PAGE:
Scott Shaw checked all the boxes on a comic book fanboy's bucket list: He helped found the San Diego Comic-Con International; he drew animated television shows for Hanna-Barbera and comics for Marvel, DC and Archie; and he designed comics-based action figures. Along the way, he worked beside his childhood heroes such as Tex Avery, who helped create Bugs Bunny and Daffy Duck.
"I'm the kid who got to do everything he wanted to do when he grew up," says Shaw, 63, in an interview to promote his appearance this weekend at the Lexington Comic and Toy Convention at Lexington Center. "I can't remember a period of my life when I wasn't delighted with the stuff I was doing."
Among Shaw's earliest assignments was The Flintstones, which he drew both for comics and television in the 1970s.
"I was absolutely vibrating with excitement," he says. "When I was a boy, I loved two things: dinosaurs and cartoons. And here I am getting to draw cartoons about cavemen and dinosaurs, and they're paying me!"
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To comics fans, Shaw is best known for a funny-animal superhero series he drew for DC in the 1980s, Captain Carrot and His Amazing Zoo Crew. Shaw and writer Roy Thomas packed every panel with visual gags and animal puns. It's still fondly remembered 30 years later, enough so that DC last September published a reprint collection of the full 20-issue run.
"Captain Carrot sold tremendously at first. I actually got royalties from the first few issues," Shaw says.
"There were some people who sneered at it because a lot of comics fans were turning serious at that point. They didn't want to see this humor comic being all jokey," he says. "But I gotta tell you, at the show I was just at in Florida, people came up to me to say, 'Captain Carrot was the first comic I ever collected.' So there. We wanted to produce a comic the kids would enjoy, but that also had jokes the older readers would get."
To Shaw's dismay, DC recently revived his furry hero as "Captain K'Rot ... a psychotic, booze-swilling rabbit" that seeks revenge on the villain who ripped off his leg and turned it into a good-luck charm.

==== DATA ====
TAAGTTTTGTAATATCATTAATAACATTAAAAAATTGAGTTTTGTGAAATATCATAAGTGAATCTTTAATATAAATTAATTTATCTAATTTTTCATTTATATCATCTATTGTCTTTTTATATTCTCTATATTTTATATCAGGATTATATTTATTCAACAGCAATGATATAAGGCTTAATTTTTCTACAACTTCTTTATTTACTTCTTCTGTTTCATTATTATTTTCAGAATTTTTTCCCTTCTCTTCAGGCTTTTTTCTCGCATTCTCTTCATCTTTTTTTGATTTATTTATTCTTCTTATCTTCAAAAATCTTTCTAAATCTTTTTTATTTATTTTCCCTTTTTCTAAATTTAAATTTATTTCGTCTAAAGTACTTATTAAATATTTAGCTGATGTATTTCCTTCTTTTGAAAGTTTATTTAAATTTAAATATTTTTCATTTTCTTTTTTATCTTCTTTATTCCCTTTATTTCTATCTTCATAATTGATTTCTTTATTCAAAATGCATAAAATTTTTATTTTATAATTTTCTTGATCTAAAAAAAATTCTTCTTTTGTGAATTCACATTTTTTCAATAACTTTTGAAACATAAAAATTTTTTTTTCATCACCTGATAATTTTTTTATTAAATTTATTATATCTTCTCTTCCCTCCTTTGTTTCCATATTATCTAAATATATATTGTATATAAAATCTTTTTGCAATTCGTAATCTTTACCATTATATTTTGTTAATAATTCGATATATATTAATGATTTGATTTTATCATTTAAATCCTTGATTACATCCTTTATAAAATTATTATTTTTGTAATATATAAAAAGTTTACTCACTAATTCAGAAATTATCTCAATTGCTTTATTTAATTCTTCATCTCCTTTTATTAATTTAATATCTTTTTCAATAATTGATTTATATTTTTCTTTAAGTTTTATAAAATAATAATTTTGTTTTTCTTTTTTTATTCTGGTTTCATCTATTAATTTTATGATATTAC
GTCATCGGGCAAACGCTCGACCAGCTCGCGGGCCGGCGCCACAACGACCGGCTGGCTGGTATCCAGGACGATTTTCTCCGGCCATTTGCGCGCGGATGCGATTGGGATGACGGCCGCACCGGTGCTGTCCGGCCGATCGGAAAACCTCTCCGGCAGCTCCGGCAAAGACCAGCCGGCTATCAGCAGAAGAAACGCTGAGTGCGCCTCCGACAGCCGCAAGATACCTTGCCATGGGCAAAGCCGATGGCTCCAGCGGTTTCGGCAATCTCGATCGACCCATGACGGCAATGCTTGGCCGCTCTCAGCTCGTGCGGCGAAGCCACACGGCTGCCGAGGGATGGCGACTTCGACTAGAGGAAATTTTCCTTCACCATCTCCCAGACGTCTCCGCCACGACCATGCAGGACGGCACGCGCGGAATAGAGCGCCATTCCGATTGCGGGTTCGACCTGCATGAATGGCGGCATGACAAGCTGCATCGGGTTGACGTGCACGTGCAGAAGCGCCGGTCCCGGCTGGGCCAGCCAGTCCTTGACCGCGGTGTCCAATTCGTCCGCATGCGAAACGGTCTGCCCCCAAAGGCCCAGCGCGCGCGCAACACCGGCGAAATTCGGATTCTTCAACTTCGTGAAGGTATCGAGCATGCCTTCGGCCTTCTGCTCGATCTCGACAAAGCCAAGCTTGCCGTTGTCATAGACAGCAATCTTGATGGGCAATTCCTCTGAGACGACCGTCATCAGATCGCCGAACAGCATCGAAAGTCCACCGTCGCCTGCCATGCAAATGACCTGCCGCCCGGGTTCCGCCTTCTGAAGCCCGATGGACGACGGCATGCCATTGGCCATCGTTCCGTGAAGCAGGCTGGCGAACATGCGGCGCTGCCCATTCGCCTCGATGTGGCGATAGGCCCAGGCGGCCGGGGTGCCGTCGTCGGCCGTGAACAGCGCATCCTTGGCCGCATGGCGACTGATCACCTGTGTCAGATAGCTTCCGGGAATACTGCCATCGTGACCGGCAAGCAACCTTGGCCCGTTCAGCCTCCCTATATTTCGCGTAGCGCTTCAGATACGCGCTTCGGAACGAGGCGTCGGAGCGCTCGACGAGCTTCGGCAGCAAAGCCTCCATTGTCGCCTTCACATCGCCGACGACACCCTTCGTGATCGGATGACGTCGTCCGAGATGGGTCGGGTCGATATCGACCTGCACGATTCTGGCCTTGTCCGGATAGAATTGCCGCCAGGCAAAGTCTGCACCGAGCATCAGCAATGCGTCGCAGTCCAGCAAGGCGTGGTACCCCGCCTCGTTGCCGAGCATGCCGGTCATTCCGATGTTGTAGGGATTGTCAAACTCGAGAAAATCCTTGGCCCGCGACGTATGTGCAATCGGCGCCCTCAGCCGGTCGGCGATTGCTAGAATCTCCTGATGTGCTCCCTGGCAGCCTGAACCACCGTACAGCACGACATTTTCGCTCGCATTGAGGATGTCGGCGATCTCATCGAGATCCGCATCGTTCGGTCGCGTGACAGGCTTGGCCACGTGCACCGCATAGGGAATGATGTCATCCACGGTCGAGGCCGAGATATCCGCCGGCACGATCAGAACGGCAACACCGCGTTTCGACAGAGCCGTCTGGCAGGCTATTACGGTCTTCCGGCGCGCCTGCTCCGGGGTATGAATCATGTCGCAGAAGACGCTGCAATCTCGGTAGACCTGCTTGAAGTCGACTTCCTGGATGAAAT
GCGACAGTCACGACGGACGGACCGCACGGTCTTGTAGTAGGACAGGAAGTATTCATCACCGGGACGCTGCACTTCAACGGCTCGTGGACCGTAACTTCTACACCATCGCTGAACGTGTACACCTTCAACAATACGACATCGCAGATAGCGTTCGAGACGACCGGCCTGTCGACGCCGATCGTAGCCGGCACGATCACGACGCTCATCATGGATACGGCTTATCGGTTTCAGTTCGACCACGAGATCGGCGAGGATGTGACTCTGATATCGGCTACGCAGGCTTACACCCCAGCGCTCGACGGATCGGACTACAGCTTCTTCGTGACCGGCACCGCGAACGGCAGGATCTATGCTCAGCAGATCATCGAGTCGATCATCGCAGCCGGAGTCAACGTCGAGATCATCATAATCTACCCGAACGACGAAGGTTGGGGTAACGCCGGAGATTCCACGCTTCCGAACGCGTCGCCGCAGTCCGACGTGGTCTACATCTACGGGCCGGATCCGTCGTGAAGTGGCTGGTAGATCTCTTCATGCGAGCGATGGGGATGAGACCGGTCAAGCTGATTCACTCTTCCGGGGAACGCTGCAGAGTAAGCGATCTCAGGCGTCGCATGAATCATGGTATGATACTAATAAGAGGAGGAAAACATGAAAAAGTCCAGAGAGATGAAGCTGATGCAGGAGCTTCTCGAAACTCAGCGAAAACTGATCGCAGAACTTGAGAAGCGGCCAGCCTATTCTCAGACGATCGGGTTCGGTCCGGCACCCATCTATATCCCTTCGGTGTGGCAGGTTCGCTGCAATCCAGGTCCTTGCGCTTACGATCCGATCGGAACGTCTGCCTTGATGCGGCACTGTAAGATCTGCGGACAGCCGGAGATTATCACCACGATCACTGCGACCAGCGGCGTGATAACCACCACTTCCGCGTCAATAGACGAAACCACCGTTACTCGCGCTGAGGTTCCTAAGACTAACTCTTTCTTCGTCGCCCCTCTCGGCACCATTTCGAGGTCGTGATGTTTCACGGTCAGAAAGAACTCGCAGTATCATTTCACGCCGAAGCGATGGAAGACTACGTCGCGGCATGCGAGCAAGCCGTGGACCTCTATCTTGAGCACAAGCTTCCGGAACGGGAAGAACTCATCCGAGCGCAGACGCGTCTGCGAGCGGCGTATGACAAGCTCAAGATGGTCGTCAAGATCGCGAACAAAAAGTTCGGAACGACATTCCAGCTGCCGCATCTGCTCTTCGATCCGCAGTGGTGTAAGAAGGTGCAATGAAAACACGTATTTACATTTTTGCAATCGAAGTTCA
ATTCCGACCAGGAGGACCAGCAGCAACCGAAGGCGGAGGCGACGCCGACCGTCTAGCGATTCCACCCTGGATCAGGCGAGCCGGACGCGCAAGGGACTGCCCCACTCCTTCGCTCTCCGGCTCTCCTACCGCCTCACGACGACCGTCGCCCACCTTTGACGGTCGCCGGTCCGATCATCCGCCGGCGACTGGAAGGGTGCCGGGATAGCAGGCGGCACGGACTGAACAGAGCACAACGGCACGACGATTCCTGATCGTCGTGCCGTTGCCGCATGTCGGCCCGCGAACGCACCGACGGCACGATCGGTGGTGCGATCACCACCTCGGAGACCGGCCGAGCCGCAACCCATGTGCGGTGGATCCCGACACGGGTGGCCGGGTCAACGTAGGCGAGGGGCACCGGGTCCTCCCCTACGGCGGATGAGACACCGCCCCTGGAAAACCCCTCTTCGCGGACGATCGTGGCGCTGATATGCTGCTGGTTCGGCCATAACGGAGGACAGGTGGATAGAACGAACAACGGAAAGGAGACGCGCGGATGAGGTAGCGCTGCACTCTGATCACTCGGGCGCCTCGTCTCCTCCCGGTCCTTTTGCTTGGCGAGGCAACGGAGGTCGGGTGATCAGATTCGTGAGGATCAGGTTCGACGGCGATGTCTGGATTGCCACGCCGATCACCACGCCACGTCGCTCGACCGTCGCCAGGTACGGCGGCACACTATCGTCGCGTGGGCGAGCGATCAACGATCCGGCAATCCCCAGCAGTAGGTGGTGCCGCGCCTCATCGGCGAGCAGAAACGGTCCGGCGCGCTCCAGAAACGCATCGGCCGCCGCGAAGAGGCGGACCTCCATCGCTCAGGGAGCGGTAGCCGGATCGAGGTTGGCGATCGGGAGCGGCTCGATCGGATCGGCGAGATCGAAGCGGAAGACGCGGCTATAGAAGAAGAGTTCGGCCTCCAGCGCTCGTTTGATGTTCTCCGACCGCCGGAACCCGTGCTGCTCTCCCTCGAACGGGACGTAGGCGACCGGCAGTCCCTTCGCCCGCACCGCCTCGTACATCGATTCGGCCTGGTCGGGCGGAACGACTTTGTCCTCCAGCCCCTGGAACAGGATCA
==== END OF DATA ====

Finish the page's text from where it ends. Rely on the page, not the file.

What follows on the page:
The darker tone reflects the comics industry's modern approach — superhero stories aimed at men who grew up on violent video games, depicting rape, maiming and murder. In DC's Batman comics, for instance, several Robins have been killed, including one adolescent girl shown tortured to death with power tools.
There's not much in a comic book shop anymore that's appropriate for children, which is ridiculous, Shaw said. He still works on kid-friendly comics, but there aren't many left, he says, and they don't pay well.
"I hate the fact that everything has to be so extreme now," Shaw says.
"We may think these characters are really interesting when they're facing so-called 'adult situations.' But in the comic books — maybe not so much the movies — these are still characters meant for children. When somebody picks up a Batman comic and says 'You know, my nephew will like this, he likes Batman,' except DC just did this story where the Joker's face is cut off with a razor blade and he's on a quest to get it sewn back on — that's so sick. I'm against censorship, but c'mon, there's such a thing as judgment. We're ruining it for the kids."
Shaw was a kid, a high school student in California, when he and several friends organized a 1969 fan convention in San Diego that hosted legendary Marvel artist Jack Kirby.
These days, the San Diego Comic-Con — as it's now known — draws 130,000 people annually and boasts A-list Hollywood celebrities promoting their new movies and television series based on comic books. Tickets sell out in minutes. The first year's convention was far more humble, Shaw said.
"Nearly every hotel in San Diego rejected us, so we wound up at this really broken-down place with about 300 people," Shaw says, laughing.
"Not only were there no cosplayers (fans in costume) or anything like that, there were no girls at all. Except for a lot of moms who thought this was a trap set by pedophiles to lure their boys to a hotel. They were standing around the sides of the room, their arms crossed, watching us the entire time, like 'You better not touch my son.'"